Project description:A previous genome-wide study in Orthodox Ashkenazi Jewish pedigrees showed significant linkage of ocular refraction to a Quantitative Trait Locus (QTL) on 1p34-36.1. We carried out a fine-mapping study of this region in Orthodox Ashkenazi Jewish (ASHK) and Old Order Amish (OOA) families to confirm linkage and narrow the candidate region.Families were recruited from ASHK and OOA American communities. The samples included: 402 individuals in 53 OOA families; and 596 members in 68 ASHK families. Families were ascertained to contain multiple myopic individuals. Genotyping of 1,367 SNPs was carried out within a 35cM (approximately 23.9 Mb) candidate QTL region on 1p34-36. Multipoint variance components (VC) and regression-based (REG) linkage analyses were carried out separately in OOA and ASHK groups, and in a combined analysis that included all families.Evidence of linkage of refractive error was found in both OOA (VC LOD=3.45, REG LOD=3.38 at approximately 59 cM) and ASHK families (VC LOD=3.12, REG LOD=4.263 at ~66 cM). Combined analyses showed three highly significant linkage peaks, separated by approximately 11cM (or 10 Mb), within the candidate region.In a fine-mapping linkage study of OOA and ASHK families, we have confirmed linkage of refractive error to a QTL on 1p. The area of linkage has been narrowed down to a gene-rich region at 1p34.2-35.1 containing ~124 genes.
Project description:To identify genetic loci for autism-spectrum disorders, we have performed a two-stage genomewide scan in 38 Finnish families. The detailed clinical examination of all family members revealed infantile autism, but also Asperger syndrome (AS) and developmental dysphasia, in the same set of families. The most significant evidence for linkage was found on chromosome 3q25-27, with a maximum two-point LOD score of 4.31 (Z(max )(dom)) for D3S3037, using infantile autism and AS as an affection status. Six markers flanking over a 5-cM region on 3q gave Z(max dom) >3, and a maximum parametric multipoint LOD score (MLS) of 4.81 was obtained in the vicinity of D3S3715 and D3S3037. Association, linkage disequilibrium, and haplotype analyses provided some evidence for shared ancestor alleles on this chromosomal region among affected individuals, especially in the regional subisolate. Additional potential susceptibility loci with two-point LOD scores >2 were observed on chromosomes 1q21-22 and 7q. The region on 1q21-22 overlaps with the previously reported candidate region for infantile autism and schizophrenia, whereas the region on chromosome 7q provided evidence for linkage 58 cM distally from the previously described autism susceptibility locus (AUTS1).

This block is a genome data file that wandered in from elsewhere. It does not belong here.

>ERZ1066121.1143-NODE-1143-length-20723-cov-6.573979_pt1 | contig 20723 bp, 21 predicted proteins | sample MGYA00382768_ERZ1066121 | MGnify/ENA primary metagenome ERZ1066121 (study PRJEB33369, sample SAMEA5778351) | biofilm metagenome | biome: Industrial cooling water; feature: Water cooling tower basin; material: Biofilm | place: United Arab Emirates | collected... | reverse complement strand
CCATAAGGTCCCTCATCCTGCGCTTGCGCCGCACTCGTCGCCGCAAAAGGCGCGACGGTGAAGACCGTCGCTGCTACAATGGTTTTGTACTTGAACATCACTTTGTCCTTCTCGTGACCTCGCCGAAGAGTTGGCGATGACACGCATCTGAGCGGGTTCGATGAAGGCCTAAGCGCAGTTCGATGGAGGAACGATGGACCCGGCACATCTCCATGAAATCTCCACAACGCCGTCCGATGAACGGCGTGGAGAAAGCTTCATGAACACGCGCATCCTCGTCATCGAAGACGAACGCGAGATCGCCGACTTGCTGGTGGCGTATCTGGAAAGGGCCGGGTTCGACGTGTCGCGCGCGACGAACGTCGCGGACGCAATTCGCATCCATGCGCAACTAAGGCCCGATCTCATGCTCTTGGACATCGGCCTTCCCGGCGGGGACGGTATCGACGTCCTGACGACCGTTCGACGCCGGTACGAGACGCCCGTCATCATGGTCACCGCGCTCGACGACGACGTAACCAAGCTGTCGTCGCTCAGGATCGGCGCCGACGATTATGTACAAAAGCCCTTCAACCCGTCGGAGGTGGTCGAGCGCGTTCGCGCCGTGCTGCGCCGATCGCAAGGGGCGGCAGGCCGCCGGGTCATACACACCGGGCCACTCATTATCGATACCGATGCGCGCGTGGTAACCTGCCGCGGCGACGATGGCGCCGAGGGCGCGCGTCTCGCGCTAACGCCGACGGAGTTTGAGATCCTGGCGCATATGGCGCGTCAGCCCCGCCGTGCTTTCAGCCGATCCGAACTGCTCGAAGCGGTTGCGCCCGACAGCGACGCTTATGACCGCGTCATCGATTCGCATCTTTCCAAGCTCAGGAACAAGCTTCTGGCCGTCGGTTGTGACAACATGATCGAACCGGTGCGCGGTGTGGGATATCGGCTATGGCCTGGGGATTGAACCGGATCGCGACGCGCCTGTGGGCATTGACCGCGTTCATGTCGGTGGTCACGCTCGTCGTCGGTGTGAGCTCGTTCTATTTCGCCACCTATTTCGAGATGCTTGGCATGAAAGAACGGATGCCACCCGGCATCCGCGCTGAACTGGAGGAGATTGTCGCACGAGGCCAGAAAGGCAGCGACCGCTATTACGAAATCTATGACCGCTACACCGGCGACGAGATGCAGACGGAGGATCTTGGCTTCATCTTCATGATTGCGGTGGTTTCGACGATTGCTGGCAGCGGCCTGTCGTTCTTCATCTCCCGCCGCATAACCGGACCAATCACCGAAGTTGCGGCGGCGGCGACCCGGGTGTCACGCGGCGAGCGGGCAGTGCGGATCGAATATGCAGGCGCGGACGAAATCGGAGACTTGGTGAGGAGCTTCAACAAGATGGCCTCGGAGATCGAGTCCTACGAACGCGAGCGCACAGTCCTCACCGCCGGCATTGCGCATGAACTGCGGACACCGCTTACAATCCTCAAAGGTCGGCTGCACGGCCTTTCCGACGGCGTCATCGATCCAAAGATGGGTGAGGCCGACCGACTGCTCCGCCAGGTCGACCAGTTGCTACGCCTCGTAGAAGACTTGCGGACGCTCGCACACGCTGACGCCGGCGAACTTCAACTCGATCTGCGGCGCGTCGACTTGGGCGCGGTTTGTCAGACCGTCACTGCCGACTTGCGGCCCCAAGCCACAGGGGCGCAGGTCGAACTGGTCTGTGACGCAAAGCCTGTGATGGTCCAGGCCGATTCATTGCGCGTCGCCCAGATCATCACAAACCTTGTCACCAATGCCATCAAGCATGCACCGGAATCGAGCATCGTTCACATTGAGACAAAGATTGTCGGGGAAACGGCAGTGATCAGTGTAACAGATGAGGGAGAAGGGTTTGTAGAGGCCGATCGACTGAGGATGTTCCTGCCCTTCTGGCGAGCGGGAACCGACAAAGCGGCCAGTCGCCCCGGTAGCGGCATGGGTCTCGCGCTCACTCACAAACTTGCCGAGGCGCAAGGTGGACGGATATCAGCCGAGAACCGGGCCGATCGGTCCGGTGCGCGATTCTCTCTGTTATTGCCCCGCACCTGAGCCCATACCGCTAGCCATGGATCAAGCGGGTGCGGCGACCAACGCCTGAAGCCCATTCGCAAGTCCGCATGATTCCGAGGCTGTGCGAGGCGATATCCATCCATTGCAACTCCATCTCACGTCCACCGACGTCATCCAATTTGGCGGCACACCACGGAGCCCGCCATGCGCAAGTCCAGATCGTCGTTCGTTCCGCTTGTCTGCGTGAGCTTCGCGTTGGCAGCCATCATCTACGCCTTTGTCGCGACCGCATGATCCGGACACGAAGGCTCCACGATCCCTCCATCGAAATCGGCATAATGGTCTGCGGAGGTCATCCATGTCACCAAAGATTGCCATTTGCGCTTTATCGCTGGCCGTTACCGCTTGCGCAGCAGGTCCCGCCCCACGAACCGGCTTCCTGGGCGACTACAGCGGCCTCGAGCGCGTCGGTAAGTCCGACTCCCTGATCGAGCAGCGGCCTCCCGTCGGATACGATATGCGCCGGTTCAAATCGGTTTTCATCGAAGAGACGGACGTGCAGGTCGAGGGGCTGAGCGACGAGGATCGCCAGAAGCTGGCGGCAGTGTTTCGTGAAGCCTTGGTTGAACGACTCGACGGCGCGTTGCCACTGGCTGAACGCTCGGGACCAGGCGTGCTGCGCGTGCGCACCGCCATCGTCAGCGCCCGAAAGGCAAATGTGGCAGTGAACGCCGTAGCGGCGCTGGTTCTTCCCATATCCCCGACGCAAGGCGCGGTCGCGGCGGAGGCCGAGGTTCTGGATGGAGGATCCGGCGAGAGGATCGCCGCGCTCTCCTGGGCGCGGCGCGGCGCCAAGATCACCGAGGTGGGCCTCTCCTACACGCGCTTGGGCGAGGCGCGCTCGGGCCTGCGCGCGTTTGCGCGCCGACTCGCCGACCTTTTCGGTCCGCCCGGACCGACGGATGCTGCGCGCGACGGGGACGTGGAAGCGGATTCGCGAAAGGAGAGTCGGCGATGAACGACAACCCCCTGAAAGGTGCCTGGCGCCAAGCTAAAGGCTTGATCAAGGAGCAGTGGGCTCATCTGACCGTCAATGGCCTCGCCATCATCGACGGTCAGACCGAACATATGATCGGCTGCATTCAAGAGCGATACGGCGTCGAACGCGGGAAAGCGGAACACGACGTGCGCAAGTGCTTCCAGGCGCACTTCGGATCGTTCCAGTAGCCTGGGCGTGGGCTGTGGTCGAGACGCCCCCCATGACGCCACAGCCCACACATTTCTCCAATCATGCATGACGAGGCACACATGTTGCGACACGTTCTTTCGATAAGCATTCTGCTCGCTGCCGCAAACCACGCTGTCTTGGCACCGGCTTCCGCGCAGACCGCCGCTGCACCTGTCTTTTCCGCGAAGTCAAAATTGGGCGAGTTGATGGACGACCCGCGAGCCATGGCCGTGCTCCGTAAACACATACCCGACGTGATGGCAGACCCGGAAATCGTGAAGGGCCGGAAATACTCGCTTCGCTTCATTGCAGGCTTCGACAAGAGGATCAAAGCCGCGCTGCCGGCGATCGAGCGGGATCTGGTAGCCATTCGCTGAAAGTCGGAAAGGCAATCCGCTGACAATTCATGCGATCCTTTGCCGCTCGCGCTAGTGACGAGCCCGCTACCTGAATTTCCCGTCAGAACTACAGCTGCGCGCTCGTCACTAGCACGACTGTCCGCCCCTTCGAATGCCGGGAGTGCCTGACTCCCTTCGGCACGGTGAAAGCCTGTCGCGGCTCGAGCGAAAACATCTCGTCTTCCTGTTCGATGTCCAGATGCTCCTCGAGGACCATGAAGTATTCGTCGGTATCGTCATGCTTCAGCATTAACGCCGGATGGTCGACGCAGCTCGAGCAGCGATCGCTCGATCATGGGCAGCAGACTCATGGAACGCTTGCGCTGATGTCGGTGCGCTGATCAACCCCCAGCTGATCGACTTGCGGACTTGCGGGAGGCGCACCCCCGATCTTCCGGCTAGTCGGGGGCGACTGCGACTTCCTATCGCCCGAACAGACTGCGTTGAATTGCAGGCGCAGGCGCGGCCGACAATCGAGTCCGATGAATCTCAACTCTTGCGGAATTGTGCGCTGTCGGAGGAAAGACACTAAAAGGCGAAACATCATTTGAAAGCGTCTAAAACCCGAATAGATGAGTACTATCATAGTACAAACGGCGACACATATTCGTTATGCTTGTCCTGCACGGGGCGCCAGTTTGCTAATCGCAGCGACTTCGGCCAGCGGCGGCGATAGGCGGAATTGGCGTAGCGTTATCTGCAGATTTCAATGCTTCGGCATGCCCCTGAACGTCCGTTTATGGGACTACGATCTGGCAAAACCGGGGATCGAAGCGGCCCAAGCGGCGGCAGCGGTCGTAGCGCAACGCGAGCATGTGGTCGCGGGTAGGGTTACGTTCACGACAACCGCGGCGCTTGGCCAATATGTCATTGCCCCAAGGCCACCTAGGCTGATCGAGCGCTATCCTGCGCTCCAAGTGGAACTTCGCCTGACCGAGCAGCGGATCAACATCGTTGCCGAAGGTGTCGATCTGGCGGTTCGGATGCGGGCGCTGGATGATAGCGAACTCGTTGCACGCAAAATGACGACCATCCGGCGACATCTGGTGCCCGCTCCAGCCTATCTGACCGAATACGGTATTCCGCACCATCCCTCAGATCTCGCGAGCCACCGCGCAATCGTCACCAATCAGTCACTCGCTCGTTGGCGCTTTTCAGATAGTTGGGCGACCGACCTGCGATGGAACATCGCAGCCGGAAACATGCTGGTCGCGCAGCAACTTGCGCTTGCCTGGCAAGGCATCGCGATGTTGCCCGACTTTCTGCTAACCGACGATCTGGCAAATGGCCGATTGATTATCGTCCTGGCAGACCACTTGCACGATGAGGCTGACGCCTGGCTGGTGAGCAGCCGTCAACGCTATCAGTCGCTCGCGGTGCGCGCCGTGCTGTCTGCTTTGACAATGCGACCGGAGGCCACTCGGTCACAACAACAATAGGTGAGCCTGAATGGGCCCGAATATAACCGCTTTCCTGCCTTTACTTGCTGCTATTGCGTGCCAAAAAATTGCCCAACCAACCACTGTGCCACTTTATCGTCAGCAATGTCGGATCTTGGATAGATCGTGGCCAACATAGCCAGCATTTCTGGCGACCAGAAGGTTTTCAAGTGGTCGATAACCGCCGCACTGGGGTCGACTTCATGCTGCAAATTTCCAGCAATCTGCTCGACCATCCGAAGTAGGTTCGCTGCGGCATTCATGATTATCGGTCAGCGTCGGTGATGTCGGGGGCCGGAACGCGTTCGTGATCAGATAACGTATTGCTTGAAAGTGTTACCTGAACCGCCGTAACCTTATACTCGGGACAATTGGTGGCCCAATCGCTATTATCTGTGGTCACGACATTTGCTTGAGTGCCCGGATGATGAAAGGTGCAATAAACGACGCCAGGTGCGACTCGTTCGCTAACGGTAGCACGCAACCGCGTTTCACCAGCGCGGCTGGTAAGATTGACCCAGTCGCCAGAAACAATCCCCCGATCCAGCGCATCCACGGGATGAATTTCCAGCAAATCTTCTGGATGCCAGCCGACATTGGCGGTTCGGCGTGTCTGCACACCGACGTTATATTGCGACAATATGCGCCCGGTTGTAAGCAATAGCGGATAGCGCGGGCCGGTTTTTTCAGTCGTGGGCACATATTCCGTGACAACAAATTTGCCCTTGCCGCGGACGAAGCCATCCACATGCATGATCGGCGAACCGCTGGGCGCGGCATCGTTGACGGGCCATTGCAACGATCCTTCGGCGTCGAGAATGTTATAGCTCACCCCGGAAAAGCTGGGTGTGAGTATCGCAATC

Project description:Combined factor V-factor VIII deficiency (F5F8D) is a rare, autosomal recessive coagulation disorder in which the levels of both coagulation factor V and coagulation factor VIII are diminished. In order to map and subsequently clone the gene responsible for this phenotype, DNAs from 19 families (16 from Iran, 2 from Pakistan, and 1 from Algeria) with a total of 32 affected individuals were collected for a genomewide linkage search using genotypes of highly informative DNA polymorphisms. All pedigrees except two contained at least one consanguineous marriage. A maximum LOD score (Zmax) of 14.82 for theta = .02 was generated with marker D18S1129 in 18q21; LOD scores > 9 were obtained for several other markers-D18S849, D18S1103, D18S64, and D18S862. Multipoint analysis resulted in Zmax = 18.91 for the interval between D18S1129 and D18S64. Informative recombinants placed the locus for F5F8D between D18S849 and D18S1103, in an interval of approximately 1 cM. These results are similar to the recently reported linkage of this disease to chromosome 18q in Jewish families (Nichols et al. 1997) and provide evidence that the same gene is responsible for all F5F8D among human populations. The difference in clinical severity of the phenotype in unrelated families, as well as the failure to detect a specific haplotype of DNA polymorphisms in the consanguineous Iranian families, suggests the existence of different molecular defects in the F5F8D gene. There exists an apparently gap-free contig with CEPH YACs linking the two markers on either side of the critical region. Positional cloning efforts are now in progress to clone the F5F8D gene.